Aloha from beautiful Maui! Debra and I are on vacation with our daughter, Rachel, celebrating our 11-year wedding anniversary.
During a little downtime this week, I have seen three profound examples of user-generated content in action:
1. Today, MarketingSherpa released a new case study on how President's Choice (large Canadian grocer) is leveraging online customer reviews of their private-label products in their stores, circulars, loyalty program, and product lab. It is well worth the read; it is one of the most powerful multichannel examples that we have worked on with any client to date. I also encourage you to look at the creative samples they provided. Note that free access is only available for seven days from the publish date.
2. Yesterday (and again tonight), I saw a new Ford Fusion commercial that uses customer review content from Yahoo! Autos in the ad as the primary selling message. I think this may be an industry first. I have seen user-generated content used in many forms, but not actual customer review content on a major television advertisement (it ran on American Idol's session finale tonight – that can't be cheap). The commercials are branded with Ford's new website: Ford Challenge. I wrote about General Motors doing something similar last year, but not quite as profound.
3. On Monday, I read an article on Yahoo! about 45 million people globally voting on the new Seven Wonders of the World. Quick – can you name the historical Seven? I couldn't, and only one of them survives today. This is notable news to me for two reasons. First, 45 million (and one) people globally are now engaged in caring about important historical places in the world (although it somewhat saddens me that, by comparison, 74 million people voted on the new American Idol winner). Second, it taps into three trends that I have been following: the wisdom of crowds (and crowdsourcing), the power of the new globally connected individual (see Kryptonite mention), and the upheaval of traditional power structures (this one being the intellectuals in 200 BC that selected the historical Seven).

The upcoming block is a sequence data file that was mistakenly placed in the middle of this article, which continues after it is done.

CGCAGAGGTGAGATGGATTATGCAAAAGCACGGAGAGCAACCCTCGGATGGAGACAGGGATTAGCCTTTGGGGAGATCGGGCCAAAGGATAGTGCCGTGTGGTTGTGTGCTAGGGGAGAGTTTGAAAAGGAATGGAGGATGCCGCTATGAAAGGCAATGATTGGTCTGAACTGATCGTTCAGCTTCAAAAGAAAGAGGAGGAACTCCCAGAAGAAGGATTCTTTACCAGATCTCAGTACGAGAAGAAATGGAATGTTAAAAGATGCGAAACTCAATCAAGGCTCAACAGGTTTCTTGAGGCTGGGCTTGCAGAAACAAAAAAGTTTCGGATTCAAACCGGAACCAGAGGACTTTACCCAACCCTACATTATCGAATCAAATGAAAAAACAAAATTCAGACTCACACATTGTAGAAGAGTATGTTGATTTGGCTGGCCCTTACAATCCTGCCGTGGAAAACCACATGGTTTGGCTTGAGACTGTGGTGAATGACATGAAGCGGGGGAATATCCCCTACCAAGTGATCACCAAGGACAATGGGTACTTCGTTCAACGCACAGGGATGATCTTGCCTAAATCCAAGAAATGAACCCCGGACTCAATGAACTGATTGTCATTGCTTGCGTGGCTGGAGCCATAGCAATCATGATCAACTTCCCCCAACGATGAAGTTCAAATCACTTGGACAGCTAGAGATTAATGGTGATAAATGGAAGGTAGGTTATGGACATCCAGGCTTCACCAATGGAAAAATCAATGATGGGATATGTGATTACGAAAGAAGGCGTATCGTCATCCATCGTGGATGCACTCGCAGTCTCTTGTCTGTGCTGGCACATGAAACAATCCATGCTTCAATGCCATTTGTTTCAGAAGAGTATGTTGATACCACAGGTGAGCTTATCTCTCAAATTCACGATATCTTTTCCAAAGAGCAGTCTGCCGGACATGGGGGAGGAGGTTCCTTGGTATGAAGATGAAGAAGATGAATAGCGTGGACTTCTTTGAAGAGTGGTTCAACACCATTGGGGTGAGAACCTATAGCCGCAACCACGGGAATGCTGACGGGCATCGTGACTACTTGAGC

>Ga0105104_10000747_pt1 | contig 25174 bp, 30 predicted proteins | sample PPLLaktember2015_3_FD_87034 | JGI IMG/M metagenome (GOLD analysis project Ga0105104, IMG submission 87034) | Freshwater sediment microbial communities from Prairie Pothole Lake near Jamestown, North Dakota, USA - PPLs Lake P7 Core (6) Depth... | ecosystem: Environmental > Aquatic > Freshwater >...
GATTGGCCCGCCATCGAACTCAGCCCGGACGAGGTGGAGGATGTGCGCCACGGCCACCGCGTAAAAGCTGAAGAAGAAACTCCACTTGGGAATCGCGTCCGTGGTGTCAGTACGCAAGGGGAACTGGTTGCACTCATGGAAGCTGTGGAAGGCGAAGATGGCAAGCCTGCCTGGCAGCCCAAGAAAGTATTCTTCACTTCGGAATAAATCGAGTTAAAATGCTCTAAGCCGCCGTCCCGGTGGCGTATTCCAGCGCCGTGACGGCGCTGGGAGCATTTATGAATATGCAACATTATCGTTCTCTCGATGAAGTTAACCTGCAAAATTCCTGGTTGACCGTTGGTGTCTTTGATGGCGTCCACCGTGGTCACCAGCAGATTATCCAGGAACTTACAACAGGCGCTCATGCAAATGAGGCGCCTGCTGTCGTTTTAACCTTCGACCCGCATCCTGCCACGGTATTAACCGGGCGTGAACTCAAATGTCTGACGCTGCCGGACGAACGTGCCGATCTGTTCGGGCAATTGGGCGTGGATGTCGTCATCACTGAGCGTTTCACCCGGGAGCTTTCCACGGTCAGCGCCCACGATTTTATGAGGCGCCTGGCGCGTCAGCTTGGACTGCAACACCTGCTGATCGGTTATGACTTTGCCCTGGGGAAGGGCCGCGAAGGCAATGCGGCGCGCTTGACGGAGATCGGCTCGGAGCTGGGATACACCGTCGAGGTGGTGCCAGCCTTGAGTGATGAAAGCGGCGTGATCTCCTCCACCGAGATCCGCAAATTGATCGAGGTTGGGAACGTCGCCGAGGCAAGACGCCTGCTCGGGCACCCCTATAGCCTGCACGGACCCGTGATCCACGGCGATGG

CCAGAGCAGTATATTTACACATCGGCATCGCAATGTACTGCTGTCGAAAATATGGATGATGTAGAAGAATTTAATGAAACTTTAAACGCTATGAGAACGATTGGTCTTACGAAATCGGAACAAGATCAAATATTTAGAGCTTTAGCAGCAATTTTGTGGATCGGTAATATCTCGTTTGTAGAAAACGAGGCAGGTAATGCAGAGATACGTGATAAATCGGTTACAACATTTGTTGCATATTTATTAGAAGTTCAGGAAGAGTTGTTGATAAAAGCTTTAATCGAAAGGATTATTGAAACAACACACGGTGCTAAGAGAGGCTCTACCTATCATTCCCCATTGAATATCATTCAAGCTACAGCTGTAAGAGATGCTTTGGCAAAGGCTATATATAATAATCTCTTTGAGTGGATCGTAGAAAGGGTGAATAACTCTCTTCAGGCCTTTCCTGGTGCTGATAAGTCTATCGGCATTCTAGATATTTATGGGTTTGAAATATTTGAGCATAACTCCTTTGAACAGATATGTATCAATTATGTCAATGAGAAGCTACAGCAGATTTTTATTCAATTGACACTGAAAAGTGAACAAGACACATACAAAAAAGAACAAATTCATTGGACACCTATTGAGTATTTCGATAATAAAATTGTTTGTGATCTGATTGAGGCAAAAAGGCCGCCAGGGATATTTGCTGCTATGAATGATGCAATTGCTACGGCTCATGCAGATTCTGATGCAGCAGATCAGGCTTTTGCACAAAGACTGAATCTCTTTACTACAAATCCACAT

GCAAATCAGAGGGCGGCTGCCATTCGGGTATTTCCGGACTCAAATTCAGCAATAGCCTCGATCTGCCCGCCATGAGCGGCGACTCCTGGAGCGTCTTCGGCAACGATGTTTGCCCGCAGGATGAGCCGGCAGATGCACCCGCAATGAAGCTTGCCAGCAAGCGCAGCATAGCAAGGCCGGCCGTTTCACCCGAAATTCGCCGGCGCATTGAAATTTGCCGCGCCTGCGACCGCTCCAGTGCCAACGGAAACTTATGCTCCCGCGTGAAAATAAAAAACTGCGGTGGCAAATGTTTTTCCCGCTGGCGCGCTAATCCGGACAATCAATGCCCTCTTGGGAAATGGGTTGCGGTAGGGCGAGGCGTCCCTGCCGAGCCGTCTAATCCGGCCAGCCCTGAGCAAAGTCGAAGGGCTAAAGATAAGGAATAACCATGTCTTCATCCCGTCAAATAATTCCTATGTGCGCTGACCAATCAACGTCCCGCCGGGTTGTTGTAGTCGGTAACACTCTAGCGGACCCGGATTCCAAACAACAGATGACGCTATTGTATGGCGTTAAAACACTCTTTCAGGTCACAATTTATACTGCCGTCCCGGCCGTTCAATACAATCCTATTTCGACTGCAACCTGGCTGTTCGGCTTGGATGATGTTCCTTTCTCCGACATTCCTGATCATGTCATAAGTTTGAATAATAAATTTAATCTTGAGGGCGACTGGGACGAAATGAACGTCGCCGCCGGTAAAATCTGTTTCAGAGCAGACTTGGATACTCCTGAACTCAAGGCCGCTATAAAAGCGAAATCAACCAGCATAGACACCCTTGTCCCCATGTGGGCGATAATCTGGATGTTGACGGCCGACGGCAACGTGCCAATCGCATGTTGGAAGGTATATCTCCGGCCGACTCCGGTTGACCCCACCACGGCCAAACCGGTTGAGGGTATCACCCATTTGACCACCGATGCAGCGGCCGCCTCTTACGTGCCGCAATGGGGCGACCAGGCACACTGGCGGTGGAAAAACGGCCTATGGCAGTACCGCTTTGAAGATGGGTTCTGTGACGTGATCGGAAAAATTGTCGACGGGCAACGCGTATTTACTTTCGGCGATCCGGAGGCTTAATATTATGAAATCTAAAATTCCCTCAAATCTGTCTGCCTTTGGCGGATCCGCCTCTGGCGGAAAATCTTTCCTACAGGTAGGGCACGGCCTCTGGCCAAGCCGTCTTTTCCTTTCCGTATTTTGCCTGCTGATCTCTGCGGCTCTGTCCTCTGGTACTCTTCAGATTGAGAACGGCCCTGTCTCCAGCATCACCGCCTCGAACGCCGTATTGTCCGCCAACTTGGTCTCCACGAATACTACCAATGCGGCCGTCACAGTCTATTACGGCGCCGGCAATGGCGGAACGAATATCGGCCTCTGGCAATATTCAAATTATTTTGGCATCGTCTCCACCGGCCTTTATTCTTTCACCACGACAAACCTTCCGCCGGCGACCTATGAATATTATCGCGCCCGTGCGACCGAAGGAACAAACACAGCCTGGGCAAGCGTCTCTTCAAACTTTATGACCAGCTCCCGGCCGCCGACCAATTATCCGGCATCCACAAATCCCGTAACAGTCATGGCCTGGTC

On that last trend, I am reading David Weinberger's new book, Everything is Miscellaneous: The Power of the New Digital Disorder, which covers this trend extensively. It is a pretty good read by one of the ingenious authors of The Cluetrain Manifesto (one of my favorite books – I consider Chapter 4 a must-read for marketers). The basic theme of the book is that the laws of the physical world have constrained the desires of individuals for the purpose of organizing the masses. For example, you can't dynamically rearrange a physical retail store for a specific niche shopper to make it easy for them, but you can do that online. This may be obvious to many of you by now, but Mr. Weinberger has a unique style and writes of the history behind (including such topics as the invention of alphabetized lists) and the implications of this very important trend.
I think it is very cool that the Internet has enabled projects that would have never been possible before – like the new seven wonders voting. Frankly, most would trust the opinion of 45 million people globally than a few intellectuals anyway.
And I was also very happy to see Shop.org announce this week that David Weinberger is one of the four keynotes at the Annual Summit this year in Las Vegas. I hope to see you there!